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In design-build, the design-builder stands accountable to the owner for all aspects of the project. The Design-Build Institute of America says that when one person possesses sole responsibility for a job, owners experience better project delivery, including faster execution, fewer change orders, reduced administrative burdens, lower costs, and fewer disputes that result in litigation.

According to research by the Construction Industry Institute and Penn State University on 351 projects from 5,000 to 2.5 million square feet, design-build achieved 6.1 percent lower costs and 33.5 percent faster delivery speed when compared to design-bid-build. Having faster delivery also creates financial benefits since construction loans, carried while workers are building a structure, charge higher interest rates than those of permanent financing, which kick in when the project is done. 

Design-build has become increasingly popular. A 2013 DBIA study found that owners used this method on more than 40 percent of non-residential construction projects in 2010, up 10 percent since 2005.

Within design-build, there are different models. One of these models is contractor-led design-build (CLDB), also called builder-led design-build, in which the general contractor manages the project. CLDB accounts for most design-build projects. Recently, the architect-led design-build (ALDB) model, also termed designer-led design-build, has grown. In ALDB, the architect is responsible for delivery of the building. A 2005 survey cited by Architectural Record magazine found that 55 percent of design-build projects were headed by a contractor, 26 percent by an integrated firm with both design and construction expertise in house, and 11 percent by designers.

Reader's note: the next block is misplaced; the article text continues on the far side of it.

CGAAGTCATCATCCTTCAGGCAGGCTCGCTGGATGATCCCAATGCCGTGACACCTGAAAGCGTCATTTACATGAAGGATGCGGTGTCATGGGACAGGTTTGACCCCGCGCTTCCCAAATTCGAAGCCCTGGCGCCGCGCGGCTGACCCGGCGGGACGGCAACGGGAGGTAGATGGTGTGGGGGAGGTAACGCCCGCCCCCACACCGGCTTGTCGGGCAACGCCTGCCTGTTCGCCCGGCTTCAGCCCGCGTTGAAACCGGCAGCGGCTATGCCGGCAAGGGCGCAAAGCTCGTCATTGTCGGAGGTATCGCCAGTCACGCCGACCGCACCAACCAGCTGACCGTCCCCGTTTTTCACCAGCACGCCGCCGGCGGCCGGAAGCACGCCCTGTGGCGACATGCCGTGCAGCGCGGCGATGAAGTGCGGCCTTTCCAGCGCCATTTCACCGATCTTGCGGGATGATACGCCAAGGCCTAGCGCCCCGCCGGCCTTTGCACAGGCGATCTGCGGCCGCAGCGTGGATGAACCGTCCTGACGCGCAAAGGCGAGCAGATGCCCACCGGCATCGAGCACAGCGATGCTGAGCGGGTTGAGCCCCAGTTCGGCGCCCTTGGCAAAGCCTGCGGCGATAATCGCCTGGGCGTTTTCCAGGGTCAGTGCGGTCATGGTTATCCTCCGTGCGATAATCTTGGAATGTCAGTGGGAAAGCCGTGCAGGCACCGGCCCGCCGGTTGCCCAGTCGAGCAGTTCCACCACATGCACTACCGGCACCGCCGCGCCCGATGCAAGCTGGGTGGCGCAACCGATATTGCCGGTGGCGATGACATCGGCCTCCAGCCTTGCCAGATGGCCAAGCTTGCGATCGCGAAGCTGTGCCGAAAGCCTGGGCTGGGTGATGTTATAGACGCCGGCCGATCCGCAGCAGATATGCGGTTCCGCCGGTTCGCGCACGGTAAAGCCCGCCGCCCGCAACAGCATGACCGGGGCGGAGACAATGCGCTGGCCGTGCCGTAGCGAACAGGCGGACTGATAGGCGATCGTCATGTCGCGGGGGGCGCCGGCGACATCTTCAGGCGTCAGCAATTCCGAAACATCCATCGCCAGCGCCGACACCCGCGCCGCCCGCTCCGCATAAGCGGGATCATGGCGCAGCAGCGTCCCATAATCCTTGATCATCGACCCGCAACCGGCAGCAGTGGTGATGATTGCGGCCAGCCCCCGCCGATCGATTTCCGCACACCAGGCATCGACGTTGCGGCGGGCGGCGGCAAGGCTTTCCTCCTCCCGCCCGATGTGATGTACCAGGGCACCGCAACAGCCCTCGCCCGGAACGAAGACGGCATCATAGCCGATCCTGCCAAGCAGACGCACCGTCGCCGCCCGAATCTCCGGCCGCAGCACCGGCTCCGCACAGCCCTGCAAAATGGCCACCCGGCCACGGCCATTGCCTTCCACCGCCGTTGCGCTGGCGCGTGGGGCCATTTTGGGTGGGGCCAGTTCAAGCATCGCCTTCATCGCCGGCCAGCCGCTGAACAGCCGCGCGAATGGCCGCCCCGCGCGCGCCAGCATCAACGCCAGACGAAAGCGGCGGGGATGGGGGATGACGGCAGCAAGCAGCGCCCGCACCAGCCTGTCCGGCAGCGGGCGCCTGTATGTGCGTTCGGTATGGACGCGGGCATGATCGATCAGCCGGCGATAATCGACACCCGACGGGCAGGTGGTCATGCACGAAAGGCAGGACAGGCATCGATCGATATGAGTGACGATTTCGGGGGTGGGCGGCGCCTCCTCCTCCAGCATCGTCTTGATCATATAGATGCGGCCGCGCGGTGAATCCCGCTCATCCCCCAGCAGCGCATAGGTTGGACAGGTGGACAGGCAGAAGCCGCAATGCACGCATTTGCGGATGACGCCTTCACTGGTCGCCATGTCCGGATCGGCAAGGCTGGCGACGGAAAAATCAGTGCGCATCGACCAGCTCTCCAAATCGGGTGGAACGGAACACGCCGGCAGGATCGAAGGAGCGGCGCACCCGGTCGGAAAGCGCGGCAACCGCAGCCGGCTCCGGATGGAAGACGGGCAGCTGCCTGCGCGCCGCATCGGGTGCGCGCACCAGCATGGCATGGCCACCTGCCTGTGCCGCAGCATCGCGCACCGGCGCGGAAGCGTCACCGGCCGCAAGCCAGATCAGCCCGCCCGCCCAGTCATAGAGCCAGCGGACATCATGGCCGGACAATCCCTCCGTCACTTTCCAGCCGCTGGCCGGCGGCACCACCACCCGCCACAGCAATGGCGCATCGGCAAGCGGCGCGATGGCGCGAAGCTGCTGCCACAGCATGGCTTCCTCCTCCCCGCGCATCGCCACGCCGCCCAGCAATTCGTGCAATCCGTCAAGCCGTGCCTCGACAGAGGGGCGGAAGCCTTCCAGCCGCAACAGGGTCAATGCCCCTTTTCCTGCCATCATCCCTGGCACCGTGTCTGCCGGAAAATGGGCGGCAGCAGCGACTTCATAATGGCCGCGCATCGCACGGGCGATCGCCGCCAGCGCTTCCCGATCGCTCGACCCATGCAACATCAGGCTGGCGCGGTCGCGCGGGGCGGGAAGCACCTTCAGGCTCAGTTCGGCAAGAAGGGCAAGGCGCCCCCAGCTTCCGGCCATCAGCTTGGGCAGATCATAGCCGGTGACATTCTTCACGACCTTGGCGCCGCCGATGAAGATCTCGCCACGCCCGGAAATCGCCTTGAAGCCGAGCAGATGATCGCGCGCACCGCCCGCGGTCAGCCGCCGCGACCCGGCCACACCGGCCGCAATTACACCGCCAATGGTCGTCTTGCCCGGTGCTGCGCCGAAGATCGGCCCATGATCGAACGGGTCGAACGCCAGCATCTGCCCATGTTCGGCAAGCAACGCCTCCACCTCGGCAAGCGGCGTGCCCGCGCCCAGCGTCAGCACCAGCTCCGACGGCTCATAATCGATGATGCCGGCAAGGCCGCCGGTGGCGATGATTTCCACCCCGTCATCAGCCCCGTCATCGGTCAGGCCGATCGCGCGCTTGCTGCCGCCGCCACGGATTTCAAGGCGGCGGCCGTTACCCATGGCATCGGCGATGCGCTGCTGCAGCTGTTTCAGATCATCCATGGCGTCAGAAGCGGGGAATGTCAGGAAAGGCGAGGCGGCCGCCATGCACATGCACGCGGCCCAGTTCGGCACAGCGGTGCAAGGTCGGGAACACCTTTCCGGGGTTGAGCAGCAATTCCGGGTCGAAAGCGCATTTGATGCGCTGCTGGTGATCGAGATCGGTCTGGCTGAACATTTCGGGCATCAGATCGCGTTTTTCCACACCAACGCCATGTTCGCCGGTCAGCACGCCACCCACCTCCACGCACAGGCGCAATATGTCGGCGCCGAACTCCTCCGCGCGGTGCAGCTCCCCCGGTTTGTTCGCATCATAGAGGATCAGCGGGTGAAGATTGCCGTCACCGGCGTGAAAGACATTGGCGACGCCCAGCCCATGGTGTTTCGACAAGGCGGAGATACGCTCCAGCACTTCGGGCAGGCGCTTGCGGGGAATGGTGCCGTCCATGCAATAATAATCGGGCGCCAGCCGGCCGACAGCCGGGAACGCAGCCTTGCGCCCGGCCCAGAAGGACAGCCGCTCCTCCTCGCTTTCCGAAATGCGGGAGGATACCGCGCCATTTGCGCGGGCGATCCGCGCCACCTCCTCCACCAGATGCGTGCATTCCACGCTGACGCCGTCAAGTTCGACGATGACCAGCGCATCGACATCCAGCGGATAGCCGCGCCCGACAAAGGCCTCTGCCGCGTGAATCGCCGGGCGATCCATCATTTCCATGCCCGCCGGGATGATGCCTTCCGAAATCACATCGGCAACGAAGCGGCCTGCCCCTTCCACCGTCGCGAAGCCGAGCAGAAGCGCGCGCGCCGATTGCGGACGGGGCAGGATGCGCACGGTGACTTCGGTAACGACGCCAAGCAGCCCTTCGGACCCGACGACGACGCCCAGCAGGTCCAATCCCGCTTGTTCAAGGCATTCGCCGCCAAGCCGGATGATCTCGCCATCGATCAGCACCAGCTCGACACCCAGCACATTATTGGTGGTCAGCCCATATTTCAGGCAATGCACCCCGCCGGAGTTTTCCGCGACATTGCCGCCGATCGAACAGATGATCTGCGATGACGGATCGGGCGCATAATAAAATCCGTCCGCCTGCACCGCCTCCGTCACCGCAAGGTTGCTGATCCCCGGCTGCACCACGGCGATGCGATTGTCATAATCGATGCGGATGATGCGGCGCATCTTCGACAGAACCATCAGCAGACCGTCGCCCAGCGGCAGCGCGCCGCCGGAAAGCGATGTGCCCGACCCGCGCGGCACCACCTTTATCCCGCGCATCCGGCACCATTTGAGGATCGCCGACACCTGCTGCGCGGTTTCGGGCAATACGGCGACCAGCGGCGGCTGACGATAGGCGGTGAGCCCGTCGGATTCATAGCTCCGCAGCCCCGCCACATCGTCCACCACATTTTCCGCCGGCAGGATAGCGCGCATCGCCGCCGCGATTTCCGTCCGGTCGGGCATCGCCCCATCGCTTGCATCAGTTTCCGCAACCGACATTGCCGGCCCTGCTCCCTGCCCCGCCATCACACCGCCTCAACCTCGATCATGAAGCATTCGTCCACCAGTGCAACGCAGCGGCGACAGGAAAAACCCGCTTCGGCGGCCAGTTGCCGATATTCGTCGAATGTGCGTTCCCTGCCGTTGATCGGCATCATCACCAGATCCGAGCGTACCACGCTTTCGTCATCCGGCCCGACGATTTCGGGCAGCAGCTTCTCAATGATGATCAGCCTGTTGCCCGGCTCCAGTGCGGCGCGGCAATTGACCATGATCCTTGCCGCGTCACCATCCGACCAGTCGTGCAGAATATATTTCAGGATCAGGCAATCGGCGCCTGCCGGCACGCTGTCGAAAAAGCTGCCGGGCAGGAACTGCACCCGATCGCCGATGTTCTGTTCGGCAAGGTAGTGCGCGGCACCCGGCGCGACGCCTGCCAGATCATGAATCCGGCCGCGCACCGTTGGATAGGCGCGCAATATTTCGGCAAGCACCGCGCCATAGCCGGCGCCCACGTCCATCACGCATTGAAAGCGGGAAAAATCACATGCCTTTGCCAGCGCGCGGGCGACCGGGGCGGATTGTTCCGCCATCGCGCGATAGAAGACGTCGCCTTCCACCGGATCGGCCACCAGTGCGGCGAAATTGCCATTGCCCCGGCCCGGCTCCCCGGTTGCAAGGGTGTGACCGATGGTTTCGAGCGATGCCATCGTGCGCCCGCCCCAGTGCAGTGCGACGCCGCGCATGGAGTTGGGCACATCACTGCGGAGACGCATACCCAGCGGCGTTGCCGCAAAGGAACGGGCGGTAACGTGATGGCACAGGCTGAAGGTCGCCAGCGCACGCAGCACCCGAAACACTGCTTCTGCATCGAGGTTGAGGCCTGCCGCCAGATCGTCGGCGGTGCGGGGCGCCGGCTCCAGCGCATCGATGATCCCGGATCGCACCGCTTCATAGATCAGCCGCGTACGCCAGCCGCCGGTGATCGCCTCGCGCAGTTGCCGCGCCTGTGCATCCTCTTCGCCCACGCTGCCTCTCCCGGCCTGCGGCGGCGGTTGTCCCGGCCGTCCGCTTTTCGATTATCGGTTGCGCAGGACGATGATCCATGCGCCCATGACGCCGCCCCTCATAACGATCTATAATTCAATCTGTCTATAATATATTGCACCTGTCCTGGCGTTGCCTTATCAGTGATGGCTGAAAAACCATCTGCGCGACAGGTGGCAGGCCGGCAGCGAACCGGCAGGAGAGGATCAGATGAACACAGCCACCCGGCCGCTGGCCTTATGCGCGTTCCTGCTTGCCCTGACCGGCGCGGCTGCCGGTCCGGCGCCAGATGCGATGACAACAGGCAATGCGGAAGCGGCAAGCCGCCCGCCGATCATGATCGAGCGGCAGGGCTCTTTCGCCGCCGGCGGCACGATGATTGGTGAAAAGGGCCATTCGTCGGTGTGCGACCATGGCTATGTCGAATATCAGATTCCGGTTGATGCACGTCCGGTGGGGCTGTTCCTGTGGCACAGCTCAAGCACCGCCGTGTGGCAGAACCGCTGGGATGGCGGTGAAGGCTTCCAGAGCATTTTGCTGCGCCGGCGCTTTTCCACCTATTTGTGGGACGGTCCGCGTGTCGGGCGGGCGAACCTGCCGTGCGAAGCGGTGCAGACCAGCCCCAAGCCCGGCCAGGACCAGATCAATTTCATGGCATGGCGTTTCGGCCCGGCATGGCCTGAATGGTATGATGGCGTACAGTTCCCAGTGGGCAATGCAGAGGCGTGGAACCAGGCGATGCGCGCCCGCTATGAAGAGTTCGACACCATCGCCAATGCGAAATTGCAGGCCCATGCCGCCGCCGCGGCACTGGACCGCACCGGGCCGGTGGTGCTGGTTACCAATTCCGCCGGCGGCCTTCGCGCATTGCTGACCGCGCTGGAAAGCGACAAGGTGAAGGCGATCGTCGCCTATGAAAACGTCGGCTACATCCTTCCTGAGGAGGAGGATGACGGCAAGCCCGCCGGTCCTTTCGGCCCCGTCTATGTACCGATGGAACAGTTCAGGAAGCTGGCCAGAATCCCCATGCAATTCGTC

A third design-build school of thought contends it does not matter which specialty holds the primary contract for the project; either can do just as well. Project-led design-build, in which the project team consists of a cohesive unit of all the job’s disciplines, always puts the project’s best interests first.  

While design-build has compelling data on speed and cost, construction experts say that it also has disadvantages. The design-builder’s very incentive to reduce speed and cost can impact quality and put the owner at the mercy of the contractor, who may or may not act with integrity and expertise. Also, because the architect works for the design-builder rather than for the owner, the architect does not represent the owner’s best interests. (In DBB, the architect does work for the owner and therefore represents their best interests.) Moreover, because there are so many unknowns about the future of a building at the beginning of a D-B project, owners must define more of the project’s requirements, objectives, and materials before soliciting bids.